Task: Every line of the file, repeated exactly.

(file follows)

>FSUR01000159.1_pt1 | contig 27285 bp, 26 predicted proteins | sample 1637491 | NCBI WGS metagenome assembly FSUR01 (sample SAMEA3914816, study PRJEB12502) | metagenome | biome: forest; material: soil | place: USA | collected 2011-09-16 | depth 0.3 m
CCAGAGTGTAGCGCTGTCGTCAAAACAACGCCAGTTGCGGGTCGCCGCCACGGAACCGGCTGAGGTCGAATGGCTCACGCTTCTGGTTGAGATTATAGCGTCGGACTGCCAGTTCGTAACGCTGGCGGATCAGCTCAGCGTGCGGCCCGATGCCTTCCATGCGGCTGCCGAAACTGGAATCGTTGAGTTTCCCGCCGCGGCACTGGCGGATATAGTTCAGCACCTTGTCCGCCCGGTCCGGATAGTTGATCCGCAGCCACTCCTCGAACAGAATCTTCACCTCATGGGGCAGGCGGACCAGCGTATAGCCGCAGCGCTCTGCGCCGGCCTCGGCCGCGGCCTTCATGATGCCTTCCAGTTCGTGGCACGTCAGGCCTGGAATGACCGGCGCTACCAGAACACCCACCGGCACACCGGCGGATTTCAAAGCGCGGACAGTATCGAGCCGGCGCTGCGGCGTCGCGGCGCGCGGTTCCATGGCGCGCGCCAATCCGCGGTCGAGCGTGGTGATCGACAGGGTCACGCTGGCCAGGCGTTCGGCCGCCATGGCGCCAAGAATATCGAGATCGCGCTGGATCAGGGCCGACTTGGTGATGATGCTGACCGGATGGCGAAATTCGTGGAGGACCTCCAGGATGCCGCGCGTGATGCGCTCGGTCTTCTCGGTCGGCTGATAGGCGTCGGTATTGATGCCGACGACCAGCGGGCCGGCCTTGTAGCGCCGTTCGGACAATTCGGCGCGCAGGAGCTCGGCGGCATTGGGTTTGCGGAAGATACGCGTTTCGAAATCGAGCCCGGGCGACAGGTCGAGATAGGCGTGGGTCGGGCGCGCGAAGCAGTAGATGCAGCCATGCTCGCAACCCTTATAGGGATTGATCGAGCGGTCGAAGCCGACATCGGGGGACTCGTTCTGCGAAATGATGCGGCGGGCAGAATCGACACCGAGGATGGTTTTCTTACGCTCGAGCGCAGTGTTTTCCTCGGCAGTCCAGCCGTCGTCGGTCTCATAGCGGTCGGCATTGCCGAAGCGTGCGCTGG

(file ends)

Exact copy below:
>FSUR01000159.1_pt1 | contig 27285 bp, 26 predicted proteins | sample 1637491 | NCBI WGS metagenome assembly FSUR01 (sample SAMEA3914816, study PRJEB12502) | metagenome | biome: forest; material: soil | place: USA | collected 2011-09-16 | depth 0.3 m
CCAGAGTGTAGCGCTGTCGTCAAAACAACGCCAGTTGCGGGTCGCCGCCACGGAACCGGCTGAGGTCGAATGGCTCACGCTTCTGGTTGAGATTATAGCGTCGGACTGCCAGTTCGTAACGCTGGCGGATCAGCTCAGCGTGCGGCCCGATGCCTTCCATGCGGCTGCCGAAACTGGAATCGTTGAGTTTCCCGCCGCGGCACTGGCGGATATAGTTCAGCACCTTGTCCGCCCGGTCCGGATAGTTGATCCGCAGCCACTCCTCGAACAGAATCTTCACCTCATGGGGCAGGCGGACCAGCGTATAGCCGCAGCGCTCTGCGCCGGCCTCGGCCGCGGCCTTCATGATGCCTTCCAGTTCGTGGCACGTCAGGCCTGGAATGACCGGCGCTACCAGAACACCCACCGGCACACCGGCGGATTTCAAAGCGCGGACAGTATCGAGCCGGCGCTGCGGCGTCGCGGCGCGCGGTTCCATGGCGCGCGCCAATCCGCGGTCGAGCGTGGTGATCGACAGGGTCACGCTGGCCAGGCGTTCGGCCGCCATGGCGCCAAGAATATCGAGATCGCGCTGGATCAGGGCCGACTTGGTGATGATGCTGACCGGATGGCGAAATTCGTGGAGGACCTCCAGGATGCCGCGCGTGATGCGCTCGGTCTTCTCGGTCGGCTGATAGGCGTCGGTATTGATGCCGACGACCAGCGGGCCGGCCTTGTAGCGCCGTTCGGACAATTCGGCGCGCAGGAGCTCGGCGGCATTGGGTTTGCGGAAGATACGCGTTTCGAAATCGAGCCCGGGCGACAGGTCGAGATAGGCGTGGGTCGGGCGCGCGAAGCAGTAGATGCAGCCATGCTCGCAACCCTTATAGGGATTGATCGAGCGGTCGAAGCCGACATCGGGGGACTCGTTCTGCGAAATGATGCGGCGGGCAGAATCGACACCGAGGATGGTTTTCTTACGCTCGAGCGCAGTGTTTTCCTCGGCAGTCCAGCCGTCGTCGGTCTCATAGCGGTCGGCATTGCCGAAGCGTGCGCTGG